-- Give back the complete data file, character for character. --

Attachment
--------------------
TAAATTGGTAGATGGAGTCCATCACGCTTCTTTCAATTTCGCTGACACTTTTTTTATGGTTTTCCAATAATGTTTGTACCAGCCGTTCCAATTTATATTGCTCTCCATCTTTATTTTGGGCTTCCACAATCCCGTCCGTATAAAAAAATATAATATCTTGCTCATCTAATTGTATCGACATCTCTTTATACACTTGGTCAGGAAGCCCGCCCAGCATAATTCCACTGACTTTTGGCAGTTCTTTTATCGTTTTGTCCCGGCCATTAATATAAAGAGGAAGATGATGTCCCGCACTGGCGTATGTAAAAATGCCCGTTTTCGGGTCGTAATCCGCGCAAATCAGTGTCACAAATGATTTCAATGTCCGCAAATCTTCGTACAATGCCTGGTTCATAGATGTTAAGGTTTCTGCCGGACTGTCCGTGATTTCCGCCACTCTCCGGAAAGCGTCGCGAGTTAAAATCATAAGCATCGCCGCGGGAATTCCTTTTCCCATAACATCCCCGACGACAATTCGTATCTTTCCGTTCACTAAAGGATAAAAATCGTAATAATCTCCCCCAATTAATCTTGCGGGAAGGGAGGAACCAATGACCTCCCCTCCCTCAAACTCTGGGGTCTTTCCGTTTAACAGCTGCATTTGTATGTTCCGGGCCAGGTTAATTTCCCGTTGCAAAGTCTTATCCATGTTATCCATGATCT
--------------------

TAAATTGGTAGATGGAGTCCATCACGCTTCTTTCAATTTCGCTGACACTTTTTTTATGGTTTTCCAATAATGTTTGTACCAGCCGTTCCAATTTATATTGCTCTCCATCTTTATTTTGGGCTTCCACAATCCCGTCCGTATAAAAAAATATAATATCTTGCTCATCTAATTGTATCGACATCTCTTTATACACTTGGTCAGGAAGCCCGCCCAGCATAATTCCACTGACTTTTGGCAGTTCTTTTATCGTTTTGTCCCGGCCATTAATATAAAGAGGAAGATGATGTCCCGCACTGGCGTATGTAAAAATGCCCGTTTTCGGGTCGTAATCCGCGCAAATCAGTGTCACAAATGATTTCAATGTCCGCAAATCTTCGTACAATGCCTGGTTCATAGATGTTAAGGTTTCTGCCGGACTGTCCGTGATTTCCGCCACTCTCCGGAAAGCGTCGCGAGTTAAAATCATAAGCATCGCCGCGGGAATTCCTTTTCCCATAACATCCCCGACGACAATTCGTATCTTTCCGTTCACTAAAGGATAAAAATCGTAATAATCTCCCCCAATTAATCTTGCGGGAAGGGAGGAACCAATGACCTCCCCTCCCTCAAACTCTGGGGTCTTTCCGTTTAACAGCTGCATTTGTATGTTCCGGGCCAGGTTAATTTCCCGTTGCAAAGTCTTATCCATGTTATCCATGATCT